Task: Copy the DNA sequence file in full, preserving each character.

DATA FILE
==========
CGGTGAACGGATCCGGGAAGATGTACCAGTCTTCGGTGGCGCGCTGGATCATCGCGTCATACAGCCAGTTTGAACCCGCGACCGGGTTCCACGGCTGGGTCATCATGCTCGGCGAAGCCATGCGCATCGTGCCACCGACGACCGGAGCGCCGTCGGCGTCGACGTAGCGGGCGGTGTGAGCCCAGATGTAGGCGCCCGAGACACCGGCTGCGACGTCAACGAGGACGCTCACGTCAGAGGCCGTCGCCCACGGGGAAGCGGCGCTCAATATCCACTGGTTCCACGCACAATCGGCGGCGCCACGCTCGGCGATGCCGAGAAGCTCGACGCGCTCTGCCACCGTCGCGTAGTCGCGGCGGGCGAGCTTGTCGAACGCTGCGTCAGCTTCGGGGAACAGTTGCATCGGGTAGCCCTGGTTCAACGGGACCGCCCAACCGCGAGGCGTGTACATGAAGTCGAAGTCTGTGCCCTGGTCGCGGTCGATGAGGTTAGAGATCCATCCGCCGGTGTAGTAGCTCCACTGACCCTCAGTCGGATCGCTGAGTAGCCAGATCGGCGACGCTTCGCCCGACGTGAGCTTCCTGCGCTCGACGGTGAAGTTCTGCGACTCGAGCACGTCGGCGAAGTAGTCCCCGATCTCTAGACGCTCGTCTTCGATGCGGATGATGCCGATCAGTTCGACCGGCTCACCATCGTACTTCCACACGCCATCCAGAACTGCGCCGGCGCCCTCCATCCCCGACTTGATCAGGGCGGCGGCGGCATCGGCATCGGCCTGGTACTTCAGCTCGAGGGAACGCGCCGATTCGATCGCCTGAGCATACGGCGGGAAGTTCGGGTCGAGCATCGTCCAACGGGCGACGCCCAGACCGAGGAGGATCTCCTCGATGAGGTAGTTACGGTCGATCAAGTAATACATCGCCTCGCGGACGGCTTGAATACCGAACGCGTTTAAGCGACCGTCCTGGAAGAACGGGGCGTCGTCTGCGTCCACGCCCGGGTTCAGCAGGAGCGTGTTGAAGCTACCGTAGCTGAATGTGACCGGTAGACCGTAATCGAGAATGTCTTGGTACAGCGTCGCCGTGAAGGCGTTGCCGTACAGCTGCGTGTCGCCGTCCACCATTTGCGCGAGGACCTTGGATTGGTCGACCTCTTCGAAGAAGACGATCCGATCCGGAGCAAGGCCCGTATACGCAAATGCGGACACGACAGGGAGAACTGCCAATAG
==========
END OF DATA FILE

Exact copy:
CGGTGAACGGATCCGGGAAGATGTACCAGTCTTCGGTGGCGCGCTGGATCATCGCGTCATACAGCCAGTTTGAACCCGCGACCGGGTTCCACGGCTGGGTCATCATGCTCGGCGAAGCCATGCGCATCGTGCCACCGACGACCGGAGCGCCGTCGGCGTCGACGTAGCGGGCGGTGTGAGCCCAGATGTAGGCGCCCGAGACACCGGCTGCGACGTCAACGAGGACGCTCACGTCAGAGGCCGTCGCCCACGGGGAAGCGGCGCTCAATATCCACTGGTTCCACGCACAATCGGCGGCGCCACGCTCGGCGATGCCGAGAAGCTCGACGCGCTCTGCCACCGTCGCGTAGTCGCGGCGGGCGAGCTTGTCGAACGCTGCGTCAGCTTCGGGGAACAGTTGCATCGGGTAGCCCTGGTTCAACGGGACCGCCCAACCGCGAGGCGTGTACATGAAGTCGAAGTCTGTGCCCTGGTCGCGGTCGATGAGGTTAGAGATCCATCCGCCGGTGTAGTAGCTCCACTGACCCTCAGTCGGATCGCTGAGTAGCCAGATCGGCGACGCTTCGCCCGACGTGAGCTTCCTGCGCTCGACGGTGAAGTTCTGCGACTCGAGCACGTCGGCGAAGTAGTCCCCGATCTCTAGACGCTCGTCTTCGATGCGGATGATGCCGATCAGTTCGACCGGCTCACCATCGTACTTCCACACGCCATCCAGAACTGCGCCGGCGCCCTCCATCCCCGACTTGATCAGGGCGGCGGCGGCATCGGCATCGGCCTGGTACTTCAGCTCGAGGGAACGCGCCGATTCGATCGCCTGAGCATACGGCGGGAAGTTCGGGTCGAGCATCGTCCAACGGGCGACGCCCAGACCGAGGAGGATCTCCTCGATGAGGTAGTTACGGTCGATCAAGTAATACATCGCCTCGCGGACGGCTTGAATACCGAACGCGTTTAAGCGACCGTCCTGGAAGAACGGGGCGTCGTCTGCGTCCACGCCCGGGTTCAGCAGGAGCGTGTTGAAGCTACCGTAGCTGAATGTGACCGGTAGACCGTAATCGAGAATGTCTTGGTACAGCGTCGCCGTGAAGGCGTTGCCGTACAGCTGCGTGTCGCCGTCCACCATTTGCGCGAGGACCTTGGATTGGTCGACCTCTTCGAAGAAGACGATCCGATCCGGAGCAAGGCCCGTATACGCAAATGCGGACACGACAGGGAGAACTGCCAATAG